Saturday, January 1, 2011

Book Review: The Book Thief

I know I have been MIA forever! We've just been busy with the holidays, just like you I'm sure. I haven't finished a lot of books lately because of the holidays, and I've been trying to read Great Expectations for the past two months and I'm just not that driven to pick it up. So I've been in the middle of reading about 3 books at once and now hopefully I'll finish them all soon.

This was Book Club pick for January and it was awesome!

It’s just a small story really, about among other things: a girl, some words, an accordionist, some fanatical Germans, a Jewish fist-fighter, and quite a lot of thievery. . . .

Set during World War II in Germany, Markus Zusak’s groundbreaking new novel is the story of Liesel Meminger, a foster girl living outside of Munich. Liesel scratches out a meager existence for herself by stealing when she encounters something she can’t resist–books. With the help of her accordion-playing foster father, she learns to read and shares her stolen books with her neighbors during bombing raids as well as with the Jewish man hidden in her basement before he is marched to Dachau.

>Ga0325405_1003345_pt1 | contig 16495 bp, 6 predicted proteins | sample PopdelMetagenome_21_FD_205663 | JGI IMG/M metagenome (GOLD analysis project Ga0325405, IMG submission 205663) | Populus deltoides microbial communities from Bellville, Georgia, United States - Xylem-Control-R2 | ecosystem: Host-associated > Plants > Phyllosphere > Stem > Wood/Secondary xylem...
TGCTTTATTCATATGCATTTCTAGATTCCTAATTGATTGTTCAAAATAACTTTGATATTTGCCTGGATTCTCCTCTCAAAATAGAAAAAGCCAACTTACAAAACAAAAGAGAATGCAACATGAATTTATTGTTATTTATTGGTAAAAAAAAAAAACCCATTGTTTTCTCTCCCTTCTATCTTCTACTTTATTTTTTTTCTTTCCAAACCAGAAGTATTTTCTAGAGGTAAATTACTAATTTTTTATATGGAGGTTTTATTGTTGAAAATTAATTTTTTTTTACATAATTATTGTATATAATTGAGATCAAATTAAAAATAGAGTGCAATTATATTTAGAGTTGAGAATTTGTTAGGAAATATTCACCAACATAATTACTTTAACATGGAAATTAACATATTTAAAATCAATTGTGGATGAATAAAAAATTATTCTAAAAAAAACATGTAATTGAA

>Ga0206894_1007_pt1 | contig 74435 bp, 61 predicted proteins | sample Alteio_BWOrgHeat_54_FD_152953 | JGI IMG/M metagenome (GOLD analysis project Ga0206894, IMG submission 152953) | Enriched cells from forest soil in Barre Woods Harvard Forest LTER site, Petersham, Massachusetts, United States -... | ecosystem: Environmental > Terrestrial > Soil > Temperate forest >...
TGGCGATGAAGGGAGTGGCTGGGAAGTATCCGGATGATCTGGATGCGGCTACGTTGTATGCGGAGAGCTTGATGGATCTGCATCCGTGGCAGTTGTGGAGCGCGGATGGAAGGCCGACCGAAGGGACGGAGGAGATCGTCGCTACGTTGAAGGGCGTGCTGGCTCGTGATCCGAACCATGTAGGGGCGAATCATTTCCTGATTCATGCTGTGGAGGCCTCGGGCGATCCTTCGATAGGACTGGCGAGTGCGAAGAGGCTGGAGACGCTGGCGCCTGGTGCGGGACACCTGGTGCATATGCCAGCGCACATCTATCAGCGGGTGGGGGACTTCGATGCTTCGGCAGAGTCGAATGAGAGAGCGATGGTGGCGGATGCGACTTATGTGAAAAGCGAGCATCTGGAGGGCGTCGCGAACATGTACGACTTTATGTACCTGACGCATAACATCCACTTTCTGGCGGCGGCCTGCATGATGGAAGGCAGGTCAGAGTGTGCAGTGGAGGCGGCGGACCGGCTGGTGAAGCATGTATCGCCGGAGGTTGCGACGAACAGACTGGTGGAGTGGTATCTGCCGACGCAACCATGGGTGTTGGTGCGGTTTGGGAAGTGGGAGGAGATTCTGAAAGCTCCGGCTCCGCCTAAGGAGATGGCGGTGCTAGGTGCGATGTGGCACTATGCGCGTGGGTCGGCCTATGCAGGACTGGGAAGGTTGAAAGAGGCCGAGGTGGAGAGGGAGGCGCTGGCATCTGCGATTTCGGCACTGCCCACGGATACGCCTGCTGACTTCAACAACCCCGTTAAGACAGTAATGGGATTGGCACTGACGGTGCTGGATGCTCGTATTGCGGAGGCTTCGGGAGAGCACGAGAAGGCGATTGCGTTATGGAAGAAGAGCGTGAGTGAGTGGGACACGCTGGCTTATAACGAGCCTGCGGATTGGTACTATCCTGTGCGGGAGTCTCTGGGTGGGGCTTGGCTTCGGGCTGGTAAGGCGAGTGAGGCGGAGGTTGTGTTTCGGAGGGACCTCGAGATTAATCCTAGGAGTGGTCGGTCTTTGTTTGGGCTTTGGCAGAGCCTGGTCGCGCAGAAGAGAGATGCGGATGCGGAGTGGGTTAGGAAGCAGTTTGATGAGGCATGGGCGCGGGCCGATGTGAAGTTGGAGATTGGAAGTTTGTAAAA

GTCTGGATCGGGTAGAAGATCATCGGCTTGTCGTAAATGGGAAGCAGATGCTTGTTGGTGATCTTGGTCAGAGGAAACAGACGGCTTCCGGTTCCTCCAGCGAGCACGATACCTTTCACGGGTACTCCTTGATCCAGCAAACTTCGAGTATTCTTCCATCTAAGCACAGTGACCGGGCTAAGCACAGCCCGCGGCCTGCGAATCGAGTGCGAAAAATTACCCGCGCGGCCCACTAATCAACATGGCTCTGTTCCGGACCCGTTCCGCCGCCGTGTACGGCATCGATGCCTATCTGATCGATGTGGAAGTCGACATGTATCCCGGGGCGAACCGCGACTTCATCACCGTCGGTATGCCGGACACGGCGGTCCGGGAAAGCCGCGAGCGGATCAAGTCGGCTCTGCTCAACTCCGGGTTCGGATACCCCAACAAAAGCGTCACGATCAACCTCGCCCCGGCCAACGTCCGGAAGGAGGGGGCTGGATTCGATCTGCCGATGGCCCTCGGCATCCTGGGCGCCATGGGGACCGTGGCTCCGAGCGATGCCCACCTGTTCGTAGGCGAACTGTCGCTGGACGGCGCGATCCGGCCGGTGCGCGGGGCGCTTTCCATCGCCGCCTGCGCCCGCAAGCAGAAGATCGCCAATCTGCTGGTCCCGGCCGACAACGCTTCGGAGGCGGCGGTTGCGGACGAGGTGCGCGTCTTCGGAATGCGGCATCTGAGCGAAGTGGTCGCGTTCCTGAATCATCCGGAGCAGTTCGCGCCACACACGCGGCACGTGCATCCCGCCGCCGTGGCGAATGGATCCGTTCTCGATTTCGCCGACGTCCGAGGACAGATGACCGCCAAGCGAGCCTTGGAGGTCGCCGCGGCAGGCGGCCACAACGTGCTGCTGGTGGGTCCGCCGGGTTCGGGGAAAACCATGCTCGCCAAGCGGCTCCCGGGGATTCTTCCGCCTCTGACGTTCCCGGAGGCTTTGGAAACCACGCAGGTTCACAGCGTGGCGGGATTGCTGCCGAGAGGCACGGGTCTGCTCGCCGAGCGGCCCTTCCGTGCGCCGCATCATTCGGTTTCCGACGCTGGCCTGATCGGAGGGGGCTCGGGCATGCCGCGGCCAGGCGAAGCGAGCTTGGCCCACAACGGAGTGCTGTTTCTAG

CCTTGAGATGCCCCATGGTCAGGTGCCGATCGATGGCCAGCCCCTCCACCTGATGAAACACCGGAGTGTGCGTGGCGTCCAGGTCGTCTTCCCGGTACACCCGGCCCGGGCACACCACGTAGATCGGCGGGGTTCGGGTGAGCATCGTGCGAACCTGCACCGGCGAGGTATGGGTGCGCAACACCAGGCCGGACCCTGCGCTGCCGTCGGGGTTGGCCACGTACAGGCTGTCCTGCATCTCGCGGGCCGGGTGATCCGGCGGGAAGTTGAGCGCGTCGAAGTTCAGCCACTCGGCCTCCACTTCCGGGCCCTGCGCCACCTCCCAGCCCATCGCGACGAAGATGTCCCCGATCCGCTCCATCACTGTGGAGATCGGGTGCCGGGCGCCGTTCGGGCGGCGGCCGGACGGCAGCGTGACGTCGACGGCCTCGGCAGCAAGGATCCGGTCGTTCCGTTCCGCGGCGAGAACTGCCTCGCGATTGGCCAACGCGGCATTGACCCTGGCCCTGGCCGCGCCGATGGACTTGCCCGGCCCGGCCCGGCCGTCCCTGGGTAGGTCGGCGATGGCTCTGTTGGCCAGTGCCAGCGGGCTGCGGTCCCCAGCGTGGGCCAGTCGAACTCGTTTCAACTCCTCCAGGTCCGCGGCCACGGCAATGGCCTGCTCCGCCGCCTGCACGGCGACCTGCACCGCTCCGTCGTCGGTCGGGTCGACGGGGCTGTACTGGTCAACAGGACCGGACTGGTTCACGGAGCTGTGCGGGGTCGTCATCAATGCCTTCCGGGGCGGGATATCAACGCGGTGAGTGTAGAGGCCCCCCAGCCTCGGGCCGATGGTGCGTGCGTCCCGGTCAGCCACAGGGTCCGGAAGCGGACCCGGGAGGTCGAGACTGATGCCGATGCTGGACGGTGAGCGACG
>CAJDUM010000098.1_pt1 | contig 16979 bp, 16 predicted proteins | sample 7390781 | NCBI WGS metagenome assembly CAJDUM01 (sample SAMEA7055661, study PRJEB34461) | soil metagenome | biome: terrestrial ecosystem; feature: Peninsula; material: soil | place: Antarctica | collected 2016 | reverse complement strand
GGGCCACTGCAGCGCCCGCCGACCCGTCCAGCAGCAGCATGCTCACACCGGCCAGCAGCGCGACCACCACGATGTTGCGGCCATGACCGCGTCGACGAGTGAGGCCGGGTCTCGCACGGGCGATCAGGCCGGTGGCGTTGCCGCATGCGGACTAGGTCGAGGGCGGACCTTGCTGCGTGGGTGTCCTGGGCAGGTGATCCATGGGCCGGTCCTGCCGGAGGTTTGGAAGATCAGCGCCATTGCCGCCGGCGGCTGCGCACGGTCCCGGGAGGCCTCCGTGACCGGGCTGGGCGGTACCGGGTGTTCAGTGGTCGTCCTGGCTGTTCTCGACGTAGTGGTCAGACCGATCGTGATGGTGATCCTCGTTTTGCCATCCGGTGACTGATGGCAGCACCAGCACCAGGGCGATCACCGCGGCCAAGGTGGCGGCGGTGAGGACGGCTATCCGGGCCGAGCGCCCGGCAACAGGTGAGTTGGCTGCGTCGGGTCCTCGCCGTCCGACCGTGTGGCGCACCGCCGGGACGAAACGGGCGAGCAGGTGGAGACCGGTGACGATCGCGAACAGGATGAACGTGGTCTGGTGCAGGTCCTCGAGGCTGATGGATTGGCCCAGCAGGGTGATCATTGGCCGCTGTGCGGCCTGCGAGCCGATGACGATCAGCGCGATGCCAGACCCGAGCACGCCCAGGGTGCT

This is an unforgettable story about the ability of books to feed the soul.

My Thoughts:
I loved this book! I was worried that it was going to be too sad and depressing for me (on the first page a little boy dies). Even though it ends pretty tragically, it was a beautiful story and wonderfully told. I loved the relationship between Rudy and Liesel. Well, I loved the relationships between Liesel and ALL the characters, but Rudy was my favorite. This is a must read.


Bridget said...

I totally agree!

Jessica said...

I loved this book too, although I was so confused the first few pages because I didn't really pick up that "Death" was narrating. I'll probably read it again someday.

Lisa K said...

I really struggled with Death being the narrating the story. My mind is just not that imaginative and I want a real person narrating. But I did like getting a perspective from a non-Jewish German during the war.